A new paper published in the Science Advances journal suggests that mild increases in ocean temperature are actually beneficial for coral growth.
Scientists studying coral reefs in Bermuda have concluded that rising seawater temperatures are beneficial to coral reefs—but only if the rate of increase is not too rapid or too excessive.
Over two years, scientists from the Scripps Institution of Oceanography at the University of California San Diego recorded environmental data like temperature, light, seawater chemistry and pH levels from two coral reefs in Bermuda. They also measured the calcification and growth rates of coral samples planted in the two reefs.
After studying their data, they concluded that changes in the seawater pH level had little effect on coral calcification. Rather, it was the seawater temperature that had more impact. Simply put, as the ocean temperature rose, so did coral growth.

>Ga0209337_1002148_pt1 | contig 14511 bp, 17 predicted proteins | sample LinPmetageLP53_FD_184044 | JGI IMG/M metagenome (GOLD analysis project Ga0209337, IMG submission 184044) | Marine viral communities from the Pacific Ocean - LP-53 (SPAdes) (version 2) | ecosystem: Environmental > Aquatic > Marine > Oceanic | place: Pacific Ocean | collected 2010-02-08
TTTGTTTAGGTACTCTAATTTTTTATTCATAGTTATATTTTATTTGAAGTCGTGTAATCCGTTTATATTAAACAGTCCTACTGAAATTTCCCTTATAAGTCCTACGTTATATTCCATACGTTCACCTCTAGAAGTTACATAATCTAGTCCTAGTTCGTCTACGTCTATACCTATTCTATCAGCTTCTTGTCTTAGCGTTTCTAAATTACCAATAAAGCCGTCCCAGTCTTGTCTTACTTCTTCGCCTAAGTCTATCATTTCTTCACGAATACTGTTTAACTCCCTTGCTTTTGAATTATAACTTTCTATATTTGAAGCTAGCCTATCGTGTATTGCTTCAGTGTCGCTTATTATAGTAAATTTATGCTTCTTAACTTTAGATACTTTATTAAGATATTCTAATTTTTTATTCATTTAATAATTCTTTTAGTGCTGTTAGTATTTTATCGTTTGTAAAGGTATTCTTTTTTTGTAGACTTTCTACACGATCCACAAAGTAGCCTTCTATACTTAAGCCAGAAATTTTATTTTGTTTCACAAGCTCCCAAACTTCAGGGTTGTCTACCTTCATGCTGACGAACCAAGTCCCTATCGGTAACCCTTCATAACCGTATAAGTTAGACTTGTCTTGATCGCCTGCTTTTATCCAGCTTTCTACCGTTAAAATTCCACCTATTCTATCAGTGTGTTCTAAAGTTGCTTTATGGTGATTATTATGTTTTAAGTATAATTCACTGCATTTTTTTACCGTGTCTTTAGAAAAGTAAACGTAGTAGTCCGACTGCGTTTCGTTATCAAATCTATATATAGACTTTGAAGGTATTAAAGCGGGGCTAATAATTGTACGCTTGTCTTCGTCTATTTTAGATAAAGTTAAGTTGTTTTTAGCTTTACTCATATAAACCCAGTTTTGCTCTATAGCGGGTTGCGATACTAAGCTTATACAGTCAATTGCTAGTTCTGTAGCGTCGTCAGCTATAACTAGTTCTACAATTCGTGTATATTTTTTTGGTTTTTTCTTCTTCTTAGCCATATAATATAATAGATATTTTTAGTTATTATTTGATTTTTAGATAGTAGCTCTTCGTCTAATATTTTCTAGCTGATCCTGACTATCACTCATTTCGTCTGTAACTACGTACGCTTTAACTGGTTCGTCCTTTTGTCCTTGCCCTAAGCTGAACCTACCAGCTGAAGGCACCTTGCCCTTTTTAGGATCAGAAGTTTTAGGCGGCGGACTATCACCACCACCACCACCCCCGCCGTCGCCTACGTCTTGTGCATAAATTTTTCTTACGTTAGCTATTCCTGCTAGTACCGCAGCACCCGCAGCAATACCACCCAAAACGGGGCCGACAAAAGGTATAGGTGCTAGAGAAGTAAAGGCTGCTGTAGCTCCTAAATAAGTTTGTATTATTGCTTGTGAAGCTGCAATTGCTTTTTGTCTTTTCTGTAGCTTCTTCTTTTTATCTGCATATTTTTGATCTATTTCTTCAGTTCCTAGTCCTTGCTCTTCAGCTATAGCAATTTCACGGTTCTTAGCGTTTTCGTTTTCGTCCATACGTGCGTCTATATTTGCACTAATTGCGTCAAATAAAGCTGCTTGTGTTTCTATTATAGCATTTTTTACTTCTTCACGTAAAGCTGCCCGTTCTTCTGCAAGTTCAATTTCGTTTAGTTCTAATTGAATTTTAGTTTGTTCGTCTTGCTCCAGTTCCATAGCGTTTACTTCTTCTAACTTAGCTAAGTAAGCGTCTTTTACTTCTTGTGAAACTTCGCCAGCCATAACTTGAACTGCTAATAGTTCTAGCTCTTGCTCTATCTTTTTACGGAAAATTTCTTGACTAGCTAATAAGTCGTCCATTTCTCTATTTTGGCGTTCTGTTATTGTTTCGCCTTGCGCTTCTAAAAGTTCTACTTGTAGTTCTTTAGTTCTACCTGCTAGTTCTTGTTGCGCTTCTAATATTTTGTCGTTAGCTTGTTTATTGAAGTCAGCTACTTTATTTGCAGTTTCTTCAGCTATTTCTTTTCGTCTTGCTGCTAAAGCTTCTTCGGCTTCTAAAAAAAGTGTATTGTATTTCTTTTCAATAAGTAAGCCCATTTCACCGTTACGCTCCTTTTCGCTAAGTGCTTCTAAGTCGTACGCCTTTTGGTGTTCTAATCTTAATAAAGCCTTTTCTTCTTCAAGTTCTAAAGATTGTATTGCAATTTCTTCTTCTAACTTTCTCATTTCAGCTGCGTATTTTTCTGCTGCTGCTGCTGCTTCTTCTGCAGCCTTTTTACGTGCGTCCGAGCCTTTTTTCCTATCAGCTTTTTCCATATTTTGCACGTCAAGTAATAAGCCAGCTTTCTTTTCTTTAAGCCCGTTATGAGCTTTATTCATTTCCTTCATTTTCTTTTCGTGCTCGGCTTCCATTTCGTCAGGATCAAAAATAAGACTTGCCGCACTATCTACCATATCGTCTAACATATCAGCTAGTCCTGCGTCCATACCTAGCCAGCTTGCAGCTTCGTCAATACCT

However, this positive effect was possible only if the temperature increase was kept within a specific limit. It becomes detrimental if the temperature increase is too rapid or too much.
“At the present time, Bermuda's coral reefs appear to be faring reasonably well with high rates of coral production and calcification that appears to be temporarily offsetting the impact of ocean acidification,” said co-author Nicholas Bates, director of the Bermuda Institute for Ocean Sciences.
Chemical oceanographer Andreas Anderson cautioned that the results did not mean that corals were not negatively affected by rising acidity. “It just means that the positive effect of the warming may mask any negative effects from pH when you're within the natural variability of temperature,” he clarified.
However, the researchers pointed out that this could change in the future if carbon dioxide emissions continue at the present rates. If the oceans heat up too fast, it would prove to be harmful for the Bermuda corals.